Since it was on the way out and we had time it sounded like a good idea. Heading north along I we made the turn east onto highway 72 and were soon crossing the small bridge over the river. Gus then led us on a short nature walk along a shaded trail, back into the thick forest to where an observation tower had been constructed years ago. It was one of a few canopy walk way and towers built and maintained around the world. Once over the bridge we began the long climb up the taller tower.

Although both towers and the bridge appeared to be strongly built with supporting cables in several directions, it was a little unnerving when the taller one began to noticeably sway. I am not particularly afraid of heights, just afraid of falling. Notice: Reported conditions may change and there may be errors in this text. Apalachee Canoe and Kayak Club and author s of individual reports shall not be held liable for any omissions and inaccuracies contained herein.

Readers are cautioned to supplement reports with other sources of information when planning a trip. Cayo Costa. Satellite photo of Cayo Costa. Go to top of Page. Print this Page. Add to Favorites. Subscribe to RSS Feed.

And we climbed up to one of the lookouts. Save my name, email, and website in this browser for the next time I comment. As promised, when the Wilsons got to Clearwater we came back to visit! Vincent Ten Thousand Islands. Anna Maria Island Dolphin Tours. We visited Cayo Costa on a half day trip with Captiva Cruises in order to do some shelling. And at their marina the two times we had the boat.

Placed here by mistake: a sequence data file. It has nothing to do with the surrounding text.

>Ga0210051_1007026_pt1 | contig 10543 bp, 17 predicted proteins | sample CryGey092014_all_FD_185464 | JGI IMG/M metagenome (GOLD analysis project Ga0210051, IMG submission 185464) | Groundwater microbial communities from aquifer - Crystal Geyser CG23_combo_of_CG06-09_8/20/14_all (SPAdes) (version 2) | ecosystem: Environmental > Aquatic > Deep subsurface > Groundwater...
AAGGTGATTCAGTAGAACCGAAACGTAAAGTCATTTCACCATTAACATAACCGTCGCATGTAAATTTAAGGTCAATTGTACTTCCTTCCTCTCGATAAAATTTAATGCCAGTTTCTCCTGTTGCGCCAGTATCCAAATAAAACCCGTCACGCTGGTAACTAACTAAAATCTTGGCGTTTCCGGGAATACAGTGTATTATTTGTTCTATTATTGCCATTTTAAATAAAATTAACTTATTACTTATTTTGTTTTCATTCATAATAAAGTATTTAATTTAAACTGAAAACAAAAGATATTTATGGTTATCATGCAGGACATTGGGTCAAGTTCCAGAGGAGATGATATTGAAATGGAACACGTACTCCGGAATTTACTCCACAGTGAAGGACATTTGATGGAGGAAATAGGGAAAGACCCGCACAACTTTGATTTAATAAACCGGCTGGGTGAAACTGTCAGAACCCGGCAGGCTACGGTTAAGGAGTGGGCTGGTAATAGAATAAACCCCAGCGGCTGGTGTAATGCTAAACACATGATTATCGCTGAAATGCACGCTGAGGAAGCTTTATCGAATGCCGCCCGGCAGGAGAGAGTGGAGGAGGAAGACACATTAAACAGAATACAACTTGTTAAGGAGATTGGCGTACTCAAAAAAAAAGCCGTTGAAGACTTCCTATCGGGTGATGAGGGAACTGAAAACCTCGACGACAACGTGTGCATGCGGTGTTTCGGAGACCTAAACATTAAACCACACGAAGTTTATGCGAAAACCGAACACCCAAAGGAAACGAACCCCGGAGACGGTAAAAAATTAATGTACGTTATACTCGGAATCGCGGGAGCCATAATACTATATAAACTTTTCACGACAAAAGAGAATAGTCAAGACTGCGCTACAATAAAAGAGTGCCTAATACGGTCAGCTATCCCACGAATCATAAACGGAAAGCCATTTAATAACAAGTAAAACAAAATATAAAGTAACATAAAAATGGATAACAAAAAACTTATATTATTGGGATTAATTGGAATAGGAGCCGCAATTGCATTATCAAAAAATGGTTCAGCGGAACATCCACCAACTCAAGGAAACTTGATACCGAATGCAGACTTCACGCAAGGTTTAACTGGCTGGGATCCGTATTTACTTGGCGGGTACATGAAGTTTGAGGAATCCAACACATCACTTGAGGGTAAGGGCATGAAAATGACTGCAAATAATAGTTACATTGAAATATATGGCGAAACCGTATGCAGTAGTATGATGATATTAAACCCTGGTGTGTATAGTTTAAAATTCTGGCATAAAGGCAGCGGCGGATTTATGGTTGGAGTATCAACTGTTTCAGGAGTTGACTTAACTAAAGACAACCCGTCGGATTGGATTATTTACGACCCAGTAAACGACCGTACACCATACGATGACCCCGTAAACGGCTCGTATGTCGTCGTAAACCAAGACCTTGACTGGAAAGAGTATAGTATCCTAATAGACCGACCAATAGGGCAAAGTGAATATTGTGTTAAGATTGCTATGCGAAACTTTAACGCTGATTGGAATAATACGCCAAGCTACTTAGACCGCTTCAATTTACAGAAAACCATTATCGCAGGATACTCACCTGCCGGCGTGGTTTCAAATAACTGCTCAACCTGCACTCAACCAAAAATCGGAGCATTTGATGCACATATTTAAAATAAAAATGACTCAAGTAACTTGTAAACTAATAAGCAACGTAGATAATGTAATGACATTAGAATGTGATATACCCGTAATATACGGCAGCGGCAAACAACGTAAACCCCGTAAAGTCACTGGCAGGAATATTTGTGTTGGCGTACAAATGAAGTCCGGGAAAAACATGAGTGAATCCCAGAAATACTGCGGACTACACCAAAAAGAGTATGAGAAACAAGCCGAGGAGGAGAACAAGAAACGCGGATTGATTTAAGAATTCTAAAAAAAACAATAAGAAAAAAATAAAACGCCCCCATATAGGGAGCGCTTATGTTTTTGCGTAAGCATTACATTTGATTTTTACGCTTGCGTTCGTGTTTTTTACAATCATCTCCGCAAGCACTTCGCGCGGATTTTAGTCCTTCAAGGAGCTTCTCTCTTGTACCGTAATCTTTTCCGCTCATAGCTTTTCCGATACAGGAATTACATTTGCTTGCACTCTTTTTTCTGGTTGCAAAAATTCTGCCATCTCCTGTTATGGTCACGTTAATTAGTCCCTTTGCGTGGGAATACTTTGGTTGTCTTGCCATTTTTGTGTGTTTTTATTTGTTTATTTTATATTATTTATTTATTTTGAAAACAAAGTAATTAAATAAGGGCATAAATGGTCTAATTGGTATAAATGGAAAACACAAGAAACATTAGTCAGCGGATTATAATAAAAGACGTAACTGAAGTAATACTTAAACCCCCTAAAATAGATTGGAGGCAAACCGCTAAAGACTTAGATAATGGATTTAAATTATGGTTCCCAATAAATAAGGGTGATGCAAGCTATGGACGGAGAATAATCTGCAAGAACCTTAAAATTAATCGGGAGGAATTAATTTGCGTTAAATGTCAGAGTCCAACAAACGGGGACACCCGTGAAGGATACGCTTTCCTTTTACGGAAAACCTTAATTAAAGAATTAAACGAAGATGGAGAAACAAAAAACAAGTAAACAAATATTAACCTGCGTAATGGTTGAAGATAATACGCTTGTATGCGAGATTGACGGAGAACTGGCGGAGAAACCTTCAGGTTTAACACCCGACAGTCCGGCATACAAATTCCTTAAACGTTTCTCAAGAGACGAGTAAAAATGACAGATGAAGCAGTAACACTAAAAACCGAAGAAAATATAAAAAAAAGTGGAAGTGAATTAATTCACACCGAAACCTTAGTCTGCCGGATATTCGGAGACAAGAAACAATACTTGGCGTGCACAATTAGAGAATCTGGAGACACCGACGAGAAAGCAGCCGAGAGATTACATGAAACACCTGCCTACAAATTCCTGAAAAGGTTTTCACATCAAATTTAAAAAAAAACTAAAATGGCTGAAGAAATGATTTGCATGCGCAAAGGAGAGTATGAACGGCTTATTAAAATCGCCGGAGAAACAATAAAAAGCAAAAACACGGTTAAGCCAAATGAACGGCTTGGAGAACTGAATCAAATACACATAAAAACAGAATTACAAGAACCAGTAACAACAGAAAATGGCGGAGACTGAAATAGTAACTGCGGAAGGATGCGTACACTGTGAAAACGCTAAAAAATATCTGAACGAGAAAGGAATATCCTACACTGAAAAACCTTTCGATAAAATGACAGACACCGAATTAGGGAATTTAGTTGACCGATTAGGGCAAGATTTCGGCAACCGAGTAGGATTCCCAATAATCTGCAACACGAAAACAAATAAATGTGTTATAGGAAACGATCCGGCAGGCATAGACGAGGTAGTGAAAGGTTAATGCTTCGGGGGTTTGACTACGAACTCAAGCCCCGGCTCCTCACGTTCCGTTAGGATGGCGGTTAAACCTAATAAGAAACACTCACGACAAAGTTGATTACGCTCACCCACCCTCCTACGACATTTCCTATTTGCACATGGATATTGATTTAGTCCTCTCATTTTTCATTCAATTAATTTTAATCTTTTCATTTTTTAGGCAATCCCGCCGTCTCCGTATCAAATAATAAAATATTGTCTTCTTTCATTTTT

Cayo costa tunnel of love

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Cayo Costa (Cayo Costa State Park) Report

With nine miles of beautiful beaches and acres of pine forests, oak-palm hammocks and mangrove swamps, Cayo Costa State Park is a Gulf Coast paradise. The entrance is barely visible in the mangrove cover at the far side of a shallow brown bay.

Through much of Cayo Costa Island's quarter-mile length, you can reach out and touch the snake-like roots rising from the water to the mangrove cover overhead.

Denuded by Hurricane Charley in , the tunnel is finally filling back in. Black crabs the size of quarters scuttle up the tangled roots. We dodge deadheads, sunken tree limbs that threaten to puncture our inflatable. A dense school of mullet turns the water black at a bend in the channel. They scatter instantly as we approach.

A popular cruising guide offers directions to the tunnel but warns to watch out for alligators in the brackish water. We see only mullet and slick black cormorants, diving for fish.

Dragging the dinghy ashore, we walk through sea oats to a deserted beach and gin-clear water. Someone has tucked seashells into a gnarled a hunk of driftwood. In the Gulf, just beyond the sandbar, a long dark shadow glides through the water. It lifts its head: a manatee. The only sound is the surf. James City. We use cookies on our website to enhance your experience.

By continuing on our website, you consent to our use of cookies. Start typing to Search Search. By Kris Hundley All mangrove coves look the same from a distance. A walk past sea oats to a deserted beach leads to gin-clear water. Driftwood rests on an empty beach. Someone has tucked seashells into gnarled driftwood. Places to Remember.

Cabbage Key. Captiva Island. Cayo Costa. Related Content. GOT IT!

Cayo costa tunnel of love

Cayo costa tunnel of love